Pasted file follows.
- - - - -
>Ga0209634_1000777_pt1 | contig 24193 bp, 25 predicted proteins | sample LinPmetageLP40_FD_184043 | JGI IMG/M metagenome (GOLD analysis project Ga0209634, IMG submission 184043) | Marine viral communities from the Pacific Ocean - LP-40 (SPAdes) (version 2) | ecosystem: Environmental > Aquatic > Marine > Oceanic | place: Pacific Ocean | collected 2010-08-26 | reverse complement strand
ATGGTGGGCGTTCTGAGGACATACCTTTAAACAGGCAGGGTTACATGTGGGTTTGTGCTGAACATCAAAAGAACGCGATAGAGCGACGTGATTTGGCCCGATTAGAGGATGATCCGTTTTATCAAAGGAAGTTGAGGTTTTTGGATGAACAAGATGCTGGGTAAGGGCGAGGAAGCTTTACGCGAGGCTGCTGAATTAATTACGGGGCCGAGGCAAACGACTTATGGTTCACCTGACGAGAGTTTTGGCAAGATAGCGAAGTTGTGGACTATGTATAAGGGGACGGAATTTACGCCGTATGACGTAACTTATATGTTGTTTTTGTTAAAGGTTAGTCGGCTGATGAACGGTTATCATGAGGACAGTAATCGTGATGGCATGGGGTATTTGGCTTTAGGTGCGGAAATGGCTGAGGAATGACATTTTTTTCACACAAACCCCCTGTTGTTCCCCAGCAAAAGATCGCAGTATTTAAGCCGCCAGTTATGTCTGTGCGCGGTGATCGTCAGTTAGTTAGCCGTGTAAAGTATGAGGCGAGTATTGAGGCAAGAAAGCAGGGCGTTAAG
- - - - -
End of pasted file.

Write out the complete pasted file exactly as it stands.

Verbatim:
>Ga0209634_1000777_pt1 | contig 24193 bp, 25 predicted proteins | sample LinPmetageLP40_FD_184043 | JGI IMG/M metagenome (GOLD analysis project Ga0209634, IMG submission 184043) | Marine viral communities from the Pacific Ocean - LP-40 (SPAdes) (version 2) | ecosystem: Environmental > Aquatic > Marine > Oceanic | place: Pacific Ocean | collected 2010-08-26 | reverse complement strand
ATGGTGGGCGTTCTGAGGACATACCTTTAAACAGGCAGGGTTACATGTGGGTTTGTGCTGAACATCAAAAGAACGCGATAGAGCGACGTGATTTGGCCCGATTAGAGGATGATCCGTTTTATCAAAGGAAGTTGAGGTTTTTGGATGAACAAGATGCTGGGTAAGGGCGAGGAAGCTTTACGCGAGGCTGCTGAATTAATTACGGGGCCGAGGCAAACGACTTATGGTTCACCTGACGAGAGTTTTGGCAAGATAGCGAAGTTGTGGACTATGTATAAGGGGACGGAATTTACGCCGTATGACGTAACTTATATGTTGTTTTTGTTAAAGGTTAGTCGGCTGATGAACGGTTATCATGAGGACAGTAATCGTGATGGCATGGGGTATTTGGCTTTAGGTGCGGAAATGGCTGAGGAATGACATTTTTTTCACACAAACCCCCTGTTGTTCCCCAGCAAAAGATCGCAGTATTTAAGCCGCCAGTTATGTCTGTGCGCGGTGATCGTCAGTTAGTTAGCCGTGTAAAGTATGAGGCGAGTATTGAGGCAAGAAAGCAGGGCGTTAAG